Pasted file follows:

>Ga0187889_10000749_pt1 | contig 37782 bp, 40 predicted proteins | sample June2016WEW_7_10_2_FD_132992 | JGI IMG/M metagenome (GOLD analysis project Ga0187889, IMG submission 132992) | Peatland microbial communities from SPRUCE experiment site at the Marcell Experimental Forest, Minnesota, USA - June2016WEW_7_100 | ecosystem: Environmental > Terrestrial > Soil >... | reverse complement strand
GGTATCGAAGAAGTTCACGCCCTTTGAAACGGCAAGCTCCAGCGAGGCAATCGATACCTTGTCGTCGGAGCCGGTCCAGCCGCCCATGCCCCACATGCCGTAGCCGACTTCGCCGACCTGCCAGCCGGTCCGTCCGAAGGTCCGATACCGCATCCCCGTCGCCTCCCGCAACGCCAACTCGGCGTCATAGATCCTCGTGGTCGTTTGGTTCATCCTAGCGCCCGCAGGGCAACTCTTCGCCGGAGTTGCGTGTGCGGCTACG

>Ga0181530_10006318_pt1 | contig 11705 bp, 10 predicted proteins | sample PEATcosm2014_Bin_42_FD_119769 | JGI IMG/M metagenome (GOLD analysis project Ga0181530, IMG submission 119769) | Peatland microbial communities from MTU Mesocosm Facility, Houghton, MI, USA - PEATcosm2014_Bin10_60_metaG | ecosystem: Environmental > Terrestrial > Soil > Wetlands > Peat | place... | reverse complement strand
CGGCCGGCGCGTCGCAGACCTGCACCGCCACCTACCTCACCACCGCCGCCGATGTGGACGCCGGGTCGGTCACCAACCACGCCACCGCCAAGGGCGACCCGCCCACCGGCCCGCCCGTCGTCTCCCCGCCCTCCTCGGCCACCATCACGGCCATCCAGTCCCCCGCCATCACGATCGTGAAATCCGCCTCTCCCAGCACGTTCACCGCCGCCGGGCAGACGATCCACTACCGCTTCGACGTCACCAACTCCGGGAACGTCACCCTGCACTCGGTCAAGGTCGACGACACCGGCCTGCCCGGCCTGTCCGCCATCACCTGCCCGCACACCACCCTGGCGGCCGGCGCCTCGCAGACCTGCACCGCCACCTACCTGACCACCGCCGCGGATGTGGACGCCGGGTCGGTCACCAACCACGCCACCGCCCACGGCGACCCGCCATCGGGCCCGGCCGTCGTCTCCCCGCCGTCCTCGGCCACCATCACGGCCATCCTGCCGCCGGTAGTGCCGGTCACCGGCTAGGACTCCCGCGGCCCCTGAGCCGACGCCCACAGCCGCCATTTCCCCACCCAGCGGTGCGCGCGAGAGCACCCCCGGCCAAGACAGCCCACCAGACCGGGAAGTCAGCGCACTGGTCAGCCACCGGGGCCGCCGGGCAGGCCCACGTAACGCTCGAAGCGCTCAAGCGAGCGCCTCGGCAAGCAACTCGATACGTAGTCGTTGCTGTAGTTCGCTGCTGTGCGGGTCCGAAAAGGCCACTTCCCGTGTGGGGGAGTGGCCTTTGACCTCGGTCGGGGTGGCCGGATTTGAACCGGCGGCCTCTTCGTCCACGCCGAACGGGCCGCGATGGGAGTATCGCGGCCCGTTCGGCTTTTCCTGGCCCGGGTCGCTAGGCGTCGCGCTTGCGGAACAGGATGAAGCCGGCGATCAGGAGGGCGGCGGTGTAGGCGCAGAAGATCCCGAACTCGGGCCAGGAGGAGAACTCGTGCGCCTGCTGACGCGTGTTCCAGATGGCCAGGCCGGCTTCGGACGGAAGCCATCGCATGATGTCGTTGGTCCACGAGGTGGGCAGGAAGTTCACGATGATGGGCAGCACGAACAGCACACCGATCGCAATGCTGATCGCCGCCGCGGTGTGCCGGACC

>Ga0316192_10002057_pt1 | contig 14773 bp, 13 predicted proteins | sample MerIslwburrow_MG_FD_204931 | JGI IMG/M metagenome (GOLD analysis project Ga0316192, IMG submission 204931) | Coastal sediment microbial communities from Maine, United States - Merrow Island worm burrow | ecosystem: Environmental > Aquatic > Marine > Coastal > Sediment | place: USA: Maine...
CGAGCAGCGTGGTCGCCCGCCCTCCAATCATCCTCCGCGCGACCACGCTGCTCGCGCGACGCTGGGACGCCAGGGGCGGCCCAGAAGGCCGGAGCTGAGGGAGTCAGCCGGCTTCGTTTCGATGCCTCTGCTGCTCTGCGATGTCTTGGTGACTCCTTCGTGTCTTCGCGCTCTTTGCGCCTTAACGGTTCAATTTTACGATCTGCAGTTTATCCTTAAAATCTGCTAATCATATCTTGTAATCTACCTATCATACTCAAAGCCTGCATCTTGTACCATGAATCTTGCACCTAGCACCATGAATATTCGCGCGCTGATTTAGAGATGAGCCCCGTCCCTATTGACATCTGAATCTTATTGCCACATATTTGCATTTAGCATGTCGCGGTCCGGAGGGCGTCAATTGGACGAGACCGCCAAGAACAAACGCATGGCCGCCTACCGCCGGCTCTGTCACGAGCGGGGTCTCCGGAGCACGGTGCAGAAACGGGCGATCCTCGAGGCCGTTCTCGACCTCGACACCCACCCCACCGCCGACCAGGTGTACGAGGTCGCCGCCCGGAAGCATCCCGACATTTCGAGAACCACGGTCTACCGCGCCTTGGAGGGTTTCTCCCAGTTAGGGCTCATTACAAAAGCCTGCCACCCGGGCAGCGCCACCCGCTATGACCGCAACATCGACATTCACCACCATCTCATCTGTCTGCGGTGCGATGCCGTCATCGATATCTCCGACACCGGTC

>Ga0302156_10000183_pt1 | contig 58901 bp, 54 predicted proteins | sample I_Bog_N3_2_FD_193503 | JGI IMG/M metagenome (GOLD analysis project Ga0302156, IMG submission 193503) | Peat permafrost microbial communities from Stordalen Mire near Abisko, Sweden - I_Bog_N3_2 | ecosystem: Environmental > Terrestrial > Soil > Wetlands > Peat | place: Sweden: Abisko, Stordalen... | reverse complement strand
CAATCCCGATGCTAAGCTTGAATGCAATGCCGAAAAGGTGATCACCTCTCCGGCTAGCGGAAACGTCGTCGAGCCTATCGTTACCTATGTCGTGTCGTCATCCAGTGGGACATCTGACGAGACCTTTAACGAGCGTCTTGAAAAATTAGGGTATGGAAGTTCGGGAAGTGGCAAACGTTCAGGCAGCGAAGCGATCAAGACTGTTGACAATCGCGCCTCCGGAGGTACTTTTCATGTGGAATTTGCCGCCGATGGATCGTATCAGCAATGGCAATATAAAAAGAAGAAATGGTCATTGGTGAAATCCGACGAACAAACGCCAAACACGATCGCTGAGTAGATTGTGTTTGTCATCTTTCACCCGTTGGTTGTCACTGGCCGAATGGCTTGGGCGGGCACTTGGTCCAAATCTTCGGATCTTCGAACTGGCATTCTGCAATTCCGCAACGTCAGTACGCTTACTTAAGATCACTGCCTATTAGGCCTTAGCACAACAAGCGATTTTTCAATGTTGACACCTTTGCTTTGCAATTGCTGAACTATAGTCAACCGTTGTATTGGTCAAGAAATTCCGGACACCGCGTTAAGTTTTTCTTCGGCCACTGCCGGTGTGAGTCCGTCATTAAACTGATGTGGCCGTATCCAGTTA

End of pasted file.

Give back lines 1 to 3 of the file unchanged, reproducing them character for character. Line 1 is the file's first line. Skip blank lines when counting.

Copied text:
>Ga0187889_10000749_pt1 | contig 37782 bp, 40 predicted proteins | sample June2016WEW_7_10_2_FD_132992 | JGI IMG/M metagenome (GOLD analysis project Ga0187889, IMG submission 132992) | Peatland microbial communities from SPRUCE experiment site at the Marcell Experimental Forest, Minnesota, USA - June2016WEW_7_100 | ecosystem: Environmental > Terrestrial > Soil >... | reverse complement strand
GGTATCGAAGAAGTTCACGCCCTTTGAAACGGCAAGCTCCAGCGAGGCAATCGATACCTTGTCGTCGGAGCCGGTCCAGCCGCCCATGCCCCACATGCCGTAGCCGACTTCGCCGACCTGCCAGCCGGTCCGTCCGAAGGTCCGATACCGCATCCCCGTCGCCTCCCGCAACGCCAACTCGGCGTCATAGATCCTCGTGGTCGTTTGGTTCATCCTAGCGCCCGCAGGGCAACTCTTCGCCGGAGTTGCGTGTGCGGCTACG

>Ga0181530_10006318_pt1 | contig 11705 bp, 10 predicted proteins | sample PEATcosm2014_Bin_42_FD_119769 | JGI IMG/M metagenome (GOLD analysis project Ga0181530, IMG submission 119769) | Peatland microbial communities from MTU Mesocosm Facility, Houghton, MI, USA - PEATcosm2014_Bin10_60_metaG | ecosystem: Environmental > Terrestrial > Soil > Wetlands > Peat | place... | reverse complement strand